Thursday, March 11, 2010

A Glorious Day

Debra, Mel and I climbed a small section of Cotopaxi today and it was stupendous. I have been admiring Cotopaxi from afar since we arrived. It is a beautiful mountain, shaped as a cone, with glaciers reaching halfway down from the summit. Still an active volcano, it erupts approximately once every hundred years, and is due for another eruption, since it last erupted 114 years ago. It is a popular peak to climb, being that it is not a technical climb at almost 600o metres.

Our Jeep and Bikes

Arriving at Cotopaxi Park

Buying Coca Tea Before our Climb

We were driven to a parking lot a little above the base of the mountain and hiked almost vertically up 300 metres. We were well above the treeline at 4500 metres, and after countless eruptions, the side of the mountain is covered with lava. Many of the rocks are red from the iron content of the lava, so sometimes it looks like Mars or the moon. Our first 300 metres were an enlightening introduction to climbing at altitude. We walked slowly, one foot ahead of the other, breathing deeply and stopping often for extra deep breaths. It was doable, but a challenge nevertheless. When we reached the 'refugio', we encountered all sorts of mountaineering groups, eating, drinking and waiting for midnight, when they were planning to hike to the summit. Several were sleeping upstairs in the dormitory, building up their energy before the ascent. I ran into a group that planned to telemark from the peak, but most planned to climb. There was a great feeling of camaderie in each of the rooms of the refuge. People were cooking soup and hot chocolate, but snack food was most popular. Guides were reviewing plans with clients, climbers were sharing stories of past ascents and the energy and the excitement of the refugio was palpable.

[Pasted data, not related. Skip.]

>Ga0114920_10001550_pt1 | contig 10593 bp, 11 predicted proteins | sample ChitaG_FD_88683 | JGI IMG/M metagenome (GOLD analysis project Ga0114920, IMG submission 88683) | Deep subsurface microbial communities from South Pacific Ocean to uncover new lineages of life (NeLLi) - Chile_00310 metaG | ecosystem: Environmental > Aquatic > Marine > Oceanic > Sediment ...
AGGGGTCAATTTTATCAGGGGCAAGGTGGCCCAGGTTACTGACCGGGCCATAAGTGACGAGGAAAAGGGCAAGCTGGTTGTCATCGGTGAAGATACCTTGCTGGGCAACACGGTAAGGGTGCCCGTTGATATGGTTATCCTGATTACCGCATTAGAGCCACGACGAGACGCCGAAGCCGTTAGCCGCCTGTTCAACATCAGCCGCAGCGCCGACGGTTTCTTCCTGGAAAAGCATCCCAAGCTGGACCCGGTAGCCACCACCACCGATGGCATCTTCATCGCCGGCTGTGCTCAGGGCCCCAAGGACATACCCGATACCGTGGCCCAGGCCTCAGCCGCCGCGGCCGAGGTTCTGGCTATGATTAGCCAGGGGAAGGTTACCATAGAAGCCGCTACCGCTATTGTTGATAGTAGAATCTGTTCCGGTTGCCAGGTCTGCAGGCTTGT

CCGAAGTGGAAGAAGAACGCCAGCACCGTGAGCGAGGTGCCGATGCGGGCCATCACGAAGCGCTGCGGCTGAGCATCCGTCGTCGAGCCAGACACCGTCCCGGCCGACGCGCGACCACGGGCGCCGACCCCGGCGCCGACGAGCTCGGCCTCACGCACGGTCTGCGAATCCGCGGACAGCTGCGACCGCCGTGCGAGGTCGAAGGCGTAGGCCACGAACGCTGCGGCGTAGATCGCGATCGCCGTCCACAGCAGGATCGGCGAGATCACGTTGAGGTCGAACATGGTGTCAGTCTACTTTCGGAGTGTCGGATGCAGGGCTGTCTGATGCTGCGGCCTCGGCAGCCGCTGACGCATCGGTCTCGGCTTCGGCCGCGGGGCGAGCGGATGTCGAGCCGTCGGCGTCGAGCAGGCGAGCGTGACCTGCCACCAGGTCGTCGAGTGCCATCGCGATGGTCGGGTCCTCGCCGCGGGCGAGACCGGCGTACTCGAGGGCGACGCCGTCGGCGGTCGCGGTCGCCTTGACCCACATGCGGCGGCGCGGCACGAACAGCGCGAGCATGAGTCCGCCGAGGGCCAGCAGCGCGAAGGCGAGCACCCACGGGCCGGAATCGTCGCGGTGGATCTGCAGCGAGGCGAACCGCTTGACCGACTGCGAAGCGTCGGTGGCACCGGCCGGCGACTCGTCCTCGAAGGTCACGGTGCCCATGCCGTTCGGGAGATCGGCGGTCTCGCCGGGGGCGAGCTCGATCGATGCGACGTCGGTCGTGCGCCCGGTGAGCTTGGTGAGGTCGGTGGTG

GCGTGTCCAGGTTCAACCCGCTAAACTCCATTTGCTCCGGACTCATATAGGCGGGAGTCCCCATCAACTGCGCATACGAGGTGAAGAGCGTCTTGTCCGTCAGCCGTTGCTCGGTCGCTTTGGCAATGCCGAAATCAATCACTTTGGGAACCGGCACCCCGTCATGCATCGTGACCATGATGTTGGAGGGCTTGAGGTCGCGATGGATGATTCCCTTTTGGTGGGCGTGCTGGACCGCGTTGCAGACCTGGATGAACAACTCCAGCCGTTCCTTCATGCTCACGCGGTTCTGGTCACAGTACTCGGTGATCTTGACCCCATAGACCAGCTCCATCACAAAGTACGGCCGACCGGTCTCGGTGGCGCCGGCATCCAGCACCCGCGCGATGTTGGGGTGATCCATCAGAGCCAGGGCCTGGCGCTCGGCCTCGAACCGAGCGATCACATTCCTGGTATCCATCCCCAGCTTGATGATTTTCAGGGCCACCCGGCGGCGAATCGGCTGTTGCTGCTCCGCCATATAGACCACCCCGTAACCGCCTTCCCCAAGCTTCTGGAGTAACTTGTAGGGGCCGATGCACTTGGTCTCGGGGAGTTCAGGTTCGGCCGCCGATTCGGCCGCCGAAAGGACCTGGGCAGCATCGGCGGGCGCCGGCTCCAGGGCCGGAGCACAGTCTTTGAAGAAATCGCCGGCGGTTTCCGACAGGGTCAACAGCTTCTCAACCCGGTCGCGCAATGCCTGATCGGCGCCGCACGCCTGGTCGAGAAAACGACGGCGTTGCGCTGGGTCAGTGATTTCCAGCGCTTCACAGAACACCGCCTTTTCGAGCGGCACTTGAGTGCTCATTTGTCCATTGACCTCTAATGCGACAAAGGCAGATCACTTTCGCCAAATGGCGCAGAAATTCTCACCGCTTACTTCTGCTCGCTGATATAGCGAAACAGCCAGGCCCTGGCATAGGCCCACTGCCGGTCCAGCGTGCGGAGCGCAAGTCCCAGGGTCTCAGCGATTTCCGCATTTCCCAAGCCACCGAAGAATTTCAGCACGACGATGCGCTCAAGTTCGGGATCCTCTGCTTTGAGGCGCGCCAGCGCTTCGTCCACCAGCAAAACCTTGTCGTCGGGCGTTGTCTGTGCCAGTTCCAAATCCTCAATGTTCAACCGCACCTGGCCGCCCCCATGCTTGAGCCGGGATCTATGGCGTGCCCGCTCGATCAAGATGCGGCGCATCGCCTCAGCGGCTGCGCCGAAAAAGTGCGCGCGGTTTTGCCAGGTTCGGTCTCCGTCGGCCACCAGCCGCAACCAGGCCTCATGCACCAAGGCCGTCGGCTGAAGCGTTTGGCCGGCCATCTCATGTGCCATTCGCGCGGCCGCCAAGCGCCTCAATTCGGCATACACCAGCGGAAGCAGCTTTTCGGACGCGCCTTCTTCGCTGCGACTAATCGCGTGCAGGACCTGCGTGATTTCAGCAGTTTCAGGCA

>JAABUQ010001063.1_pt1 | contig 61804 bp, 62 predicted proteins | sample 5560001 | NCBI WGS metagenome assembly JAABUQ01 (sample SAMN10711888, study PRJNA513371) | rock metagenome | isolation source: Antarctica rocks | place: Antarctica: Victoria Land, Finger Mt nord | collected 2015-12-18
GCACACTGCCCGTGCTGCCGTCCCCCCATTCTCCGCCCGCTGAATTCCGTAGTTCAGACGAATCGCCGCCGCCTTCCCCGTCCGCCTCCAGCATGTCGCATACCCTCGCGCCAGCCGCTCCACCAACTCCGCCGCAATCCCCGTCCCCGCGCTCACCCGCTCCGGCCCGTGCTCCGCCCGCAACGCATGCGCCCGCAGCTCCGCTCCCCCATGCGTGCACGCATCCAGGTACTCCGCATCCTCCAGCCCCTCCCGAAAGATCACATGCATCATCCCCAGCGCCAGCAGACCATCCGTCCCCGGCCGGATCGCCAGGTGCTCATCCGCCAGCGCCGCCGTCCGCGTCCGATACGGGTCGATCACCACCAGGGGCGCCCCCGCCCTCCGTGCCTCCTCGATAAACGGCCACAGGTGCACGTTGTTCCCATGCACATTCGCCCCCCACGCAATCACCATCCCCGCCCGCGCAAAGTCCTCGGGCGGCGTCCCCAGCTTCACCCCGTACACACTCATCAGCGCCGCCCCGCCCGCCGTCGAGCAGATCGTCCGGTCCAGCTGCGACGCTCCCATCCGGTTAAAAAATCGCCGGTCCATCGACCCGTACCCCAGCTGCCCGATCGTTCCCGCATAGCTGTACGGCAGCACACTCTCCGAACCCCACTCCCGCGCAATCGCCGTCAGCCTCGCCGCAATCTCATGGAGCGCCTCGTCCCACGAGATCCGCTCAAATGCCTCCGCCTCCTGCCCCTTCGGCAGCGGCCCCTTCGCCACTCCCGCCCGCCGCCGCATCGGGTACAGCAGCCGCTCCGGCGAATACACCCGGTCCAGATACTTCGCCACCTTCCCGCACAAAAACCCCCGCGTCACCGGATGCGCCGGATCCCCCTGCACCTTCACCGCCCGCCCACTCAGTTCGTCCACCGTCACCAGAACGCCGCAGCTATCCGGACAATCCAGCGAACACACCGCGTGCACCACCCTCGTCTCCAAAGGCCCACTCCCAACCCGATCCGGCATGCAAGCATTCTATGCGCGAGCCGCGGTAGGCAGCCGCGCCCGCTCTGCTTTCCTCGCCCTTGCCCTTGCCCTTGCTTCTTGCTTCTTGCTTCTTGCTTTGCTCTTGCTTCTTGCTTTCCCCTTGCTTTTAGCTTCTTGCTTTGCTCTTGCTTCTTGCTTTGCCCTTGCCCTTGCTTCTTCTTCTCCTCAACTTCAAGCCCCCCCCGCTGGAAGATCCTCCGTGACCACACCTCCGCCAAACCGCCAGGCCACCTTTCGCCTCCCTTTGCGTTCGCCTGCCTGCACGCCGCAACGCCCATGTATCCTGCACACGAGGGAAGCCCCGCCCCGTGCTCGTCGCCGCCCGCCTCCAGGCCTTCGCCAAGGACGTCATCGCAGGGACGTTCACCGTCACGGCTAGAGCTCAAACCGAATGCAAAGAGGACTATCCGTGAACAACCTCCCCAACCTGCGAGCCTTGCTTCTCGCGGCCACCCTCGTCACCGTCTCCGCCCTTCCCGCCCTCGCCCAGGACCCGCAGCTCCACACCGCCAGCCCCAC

We climbed another 200 metres to reach the glacier, which is melting 7 to 8 metres a year. The refugio uses glacier water, and pipes go from the glacier to the refugio. We ran into two seismographs, which are placed to measure the activity of the volcano, and which hopefully are actually working and ready to predict the next eruption. The glacier was huge and it was very humbling when I stood next to it. Somehow this second part of our hike was much easier and we appeared to be energized by the view of the glaciers.

Luis, our guide, prepared us chicken soup, guacamole and chips, and tuna salad, which we gobbled up. I took Ibuprofen in anticipation of altitude sickness, but I never did feel unwell. Descending the mountain was easier, although the terrain was sandy and slippery. The mountain was drenched in fog and the mist was so thick drops of water kept us wet all the way up and most of the way down. Visibility was limited during our ascent and descent, but for a few minutes on our way down the sun shone through and the summit was visible. It was important to look back and pay attention, or we would miss it.

Almost Seeing the Summit

We then mounted the bikes for a 14 kilometre downhill coast to 'Limpiapungo' lake nearby. Mel and our companion Winslow sent full speed downhill, while Debra and I took our time and stopped several times on our way down looking for birds, and admired the paramo vegetation and the mountain when it peaked out for a minute, and Ruminahui (volcano) ahead of us past the lake. We encountered wild horses and cows; they all ran away in fear when they saw us. It was an exhilarating ride, especially during the few seconds when we looked back and saw Cotopaxi peaking through the clouds.

We met Luis and the jeep just as the rain began in earnest. The sky was grey and ominous and threatening, so it was the right time to leave the mountain. We drove through fields of pine trees and eucalyptus, which are not native to the area. It is disconcerting that in a national park, farmers plant trees for profit. The original flora is grass paramo and cushion paramo, which we saw higher up, as well as lichens and bushes low to the ground, sometimes with bright blue or red or yellow. It was the end of the day and Cotopaxi was invisible again behind grey clouds.

Getting Bikes on Jeep Just in Time to Escape the Rain

Did we really climb to 5000 metres in the mist, or did we dream it? We stopped at a converted hacienda/hosteria near Machachi for tea and chocolate cake, and drove back to Quito in an altered state.

There was little time to rest once home. Maya had had a super exciting day too. When we were waiting for our ride to Cotopaxi, I had read the local newspaper and was stunned to see a photo of Maya in the Culture section of 'El Comericio' along with an article about her concert at the Casa de la Musica tonight. She had been invited to play at a master class for the conductor from Julliard in the afternoon, and was concertmaster for her orchestra. Debra and I changed quickly to join Eric at the concert hall, where we enjoyed the March from Carmen and from Aida and watched Maya shaking the conductor's hand several times throughout the performance.

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